6

You have already answered the question. MEPs review, amend and eventually approve or reject all European legislation. The Commission cannot pass any legislation without their approval. See here for other duties


6

As far as UKIP is concerned, their performance in the European elections consistently outperformed their performance in General Elections from about 1999 till 2015. After which, their vote collapsed in both. On the other hand, the Liberal Democrats, the Conservatives and Labour have tended to do a bit worse (with occasional exceptions) in the European ...


6

In may we had European elections to elect the European Parliament. The British (being near Brexit date) didn't vote for these elections Yes we did, running European parliament elections in the UK was made a condition of a brexit extension and they were duly run and MEPs elected. The elections were organized in a rush resulting in many EU citizens in the UK ...


6

Judging by the plenary agenda link that Joe C provided, it seems they're booked next week from Monday to Thursday, and then have nothing planned until the Nov 13th. At the very least there's a factual error in there. It should read the 13th rather than the 14th. Further, the MEPs could arguably sit at some point by the end of the month to get this passed --...


6

Member states are allowed to elect its MEPs in any way they wish, so long as it produces a proportional result. With respect to the choice with regards to constituencies, there are pros and cons to each of these approaches. The primary advantage to having a single nation-wide constituency is that it provides the most proportional result. Many smaller ...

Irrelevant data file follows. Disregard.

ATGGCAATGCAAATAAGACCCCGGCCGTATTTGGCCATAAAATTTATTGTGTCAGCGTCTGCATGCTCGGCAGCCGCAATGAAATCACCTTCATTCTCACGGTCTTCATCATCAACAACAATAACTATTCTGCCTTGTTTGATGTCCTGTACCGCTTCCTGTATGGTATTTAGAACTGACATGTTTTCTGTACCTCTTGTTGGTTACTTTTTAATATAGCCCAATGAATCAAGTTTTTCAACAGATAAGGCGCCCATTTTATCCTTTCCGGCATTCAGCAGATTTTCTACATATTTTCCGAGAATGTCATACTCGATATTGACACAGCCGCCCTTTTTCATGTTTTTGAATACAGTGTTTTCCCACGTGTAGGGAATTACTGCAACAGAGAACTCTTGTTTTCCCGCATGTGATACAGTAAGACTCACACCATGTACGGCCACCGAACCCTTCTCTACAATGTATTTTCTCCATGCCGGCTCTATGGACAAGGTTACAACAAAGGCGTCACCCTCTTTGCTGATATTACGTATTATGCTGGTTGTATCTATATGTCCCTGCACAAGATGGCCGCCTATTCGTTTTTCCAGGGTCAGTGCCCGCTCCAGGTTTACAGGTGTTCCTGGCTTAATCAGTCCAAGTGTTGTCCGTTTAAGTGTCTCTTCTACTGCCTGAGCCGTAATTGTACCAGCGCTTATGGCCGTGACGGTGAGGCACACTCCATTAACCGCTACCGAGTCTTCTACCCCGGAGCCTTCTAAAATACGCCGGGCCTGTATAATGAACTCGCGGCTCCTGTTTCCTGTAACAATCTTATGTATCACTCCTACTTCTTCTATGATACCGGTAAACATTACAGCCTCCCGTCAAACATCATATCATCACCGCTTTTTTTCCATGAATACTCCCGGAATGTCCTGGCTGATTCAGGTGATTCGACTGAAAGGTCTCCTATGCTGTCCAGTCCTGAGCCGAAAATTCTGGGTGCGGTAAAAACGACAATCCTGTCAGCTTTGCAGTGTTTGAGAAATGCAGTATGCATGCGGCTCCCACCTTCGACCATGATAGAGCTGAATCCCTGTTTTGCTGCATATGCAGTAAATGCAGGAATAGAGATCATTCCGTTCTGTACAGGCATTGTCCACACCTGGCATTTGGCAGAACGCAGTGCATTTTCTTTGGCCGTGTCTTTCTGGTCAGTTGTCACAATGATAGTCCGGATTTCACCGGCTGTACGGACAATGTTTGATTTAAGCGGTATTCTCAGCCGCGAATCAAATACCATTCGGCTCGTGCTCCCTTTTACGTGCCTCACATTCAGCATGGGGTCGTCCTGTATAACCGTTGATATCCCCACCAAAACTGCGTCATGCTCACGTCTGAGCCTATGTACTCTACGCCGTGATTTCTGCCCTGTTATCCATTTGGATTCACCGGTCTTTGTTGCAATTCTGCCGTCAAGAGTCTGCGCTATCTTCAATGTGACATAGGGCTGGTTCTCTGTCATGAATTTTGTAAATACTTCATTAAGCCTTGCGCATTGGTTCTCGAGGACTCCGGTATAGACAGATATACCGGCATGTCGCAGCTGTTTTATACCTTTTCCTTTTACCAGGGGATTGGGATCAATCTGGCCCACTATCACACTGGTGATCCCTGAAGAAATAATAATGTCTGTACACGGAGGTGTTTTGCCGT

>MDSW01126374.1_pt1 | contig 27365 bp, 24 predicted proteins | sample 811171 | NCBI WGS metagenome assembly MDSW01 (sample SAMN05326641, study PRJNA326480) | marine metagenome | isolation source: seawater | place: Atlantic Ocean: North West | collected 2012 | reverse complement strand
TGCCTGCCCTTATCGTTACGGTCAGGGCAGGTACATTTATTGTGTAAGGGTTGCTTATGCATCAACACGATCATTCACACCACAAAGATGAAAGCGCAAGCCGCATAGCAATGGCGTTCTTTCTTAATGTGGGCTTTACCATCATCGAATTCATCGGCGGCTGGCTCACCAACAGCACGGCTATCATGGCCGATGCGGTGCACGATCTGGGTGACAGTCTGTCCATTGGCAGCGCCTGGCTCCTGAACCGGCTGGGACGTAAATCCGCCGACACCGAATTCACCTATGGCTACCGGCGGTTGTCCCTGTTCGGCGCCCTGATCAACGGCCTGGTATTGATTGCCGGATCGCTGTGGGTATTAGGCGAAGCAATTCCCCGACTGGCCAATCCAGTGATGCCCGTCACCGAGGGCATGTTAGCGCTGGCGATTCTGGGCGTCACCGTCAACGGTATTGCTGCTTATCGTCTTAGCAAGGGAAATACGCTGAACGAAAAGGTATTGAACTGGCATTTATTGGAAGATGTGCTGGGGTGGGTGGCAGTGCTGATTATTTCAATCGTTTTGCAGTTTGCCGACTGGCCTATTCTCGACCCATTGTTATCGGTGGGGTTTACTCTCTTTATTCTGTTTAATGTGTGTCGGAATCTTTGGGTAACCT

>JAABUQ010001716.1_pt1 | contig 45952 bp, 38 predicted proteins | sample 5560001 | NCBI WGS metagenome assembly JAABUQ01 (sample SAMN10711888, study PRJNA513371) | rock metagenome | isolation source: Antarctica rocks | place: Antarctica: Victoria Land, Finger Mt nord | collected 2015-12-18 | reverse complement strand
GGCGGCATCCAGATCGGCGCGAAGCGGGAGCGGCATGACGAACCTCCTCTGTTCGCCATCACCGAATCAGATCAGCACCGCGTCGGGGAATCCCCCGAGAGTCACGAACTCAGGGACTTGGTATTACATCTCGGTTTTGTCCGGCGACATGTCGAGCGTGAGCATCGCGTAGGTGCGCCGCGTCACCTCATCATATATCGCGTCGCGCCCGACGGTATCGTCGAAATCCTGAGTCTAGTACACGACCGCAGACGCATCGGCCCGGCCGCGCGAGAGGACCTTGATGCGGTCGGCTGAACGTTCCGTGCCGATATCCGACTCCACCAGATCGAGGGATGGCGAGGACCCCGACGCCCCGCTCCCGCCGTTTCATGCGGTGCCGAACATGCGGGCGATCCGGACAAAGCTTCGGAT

5

Your vote may influence if other parties pass the 3% or 5% threshold. If you feel strong opposition to another small party, or if you have sympathy for a second preference, your vote might influence their outcome. Your vote will be counted towards total voter participation statistics. You express an interest in the European elections even if your party will ...


5

I wished to add a point to other answer. Something that's often lost in UK debates is that Brexit negotiations are negotiations. As in the EU actually has an opinion on most of the options available to the PM & the parliament. And any extension would have to go through the EU to be approved. ALL the EU, this needs an unanimous agreement from the 27. ...


5

The UK has taken steps to leave the EU based on a referendum in which the majority voted to leave. There have also been suggestions that there might be an attempt to not go ahead with Brexit all together. It's mostly a cynical view of politics that can be found, for example in this quote in the FT (from a man in a pub): “We do not have a government any ...


5

Yes there are quite a few such papers analyzing the reasons. The general idea is that EU elections are "second order", i.e. less is at stake than in "first order" elections which decide who is in power (in major offices). Second-order elections are not limited to supranational ones, like the EU elections. Midterms in the US are also an example; ...


5

This is based on a mix of official information and my own calculations: EPP: 184 (+5) S&D: 148 (-5) RE (formerly ALDE): 95 (-11) GRN/EFA: 66 (-8) GUE/NGL: 37 (-1) ECR: 64 (±0) EFDD: 25 (-29) ENF: 61 (+3) NI: 25 (±0) Change by member state: +-------+---+---+---+-----+---+---+----+---+--+ |Country|EPP|S&D|RE |G/EFA|GUE|ECR|EFDD|ENF|NI| +-------+---+-...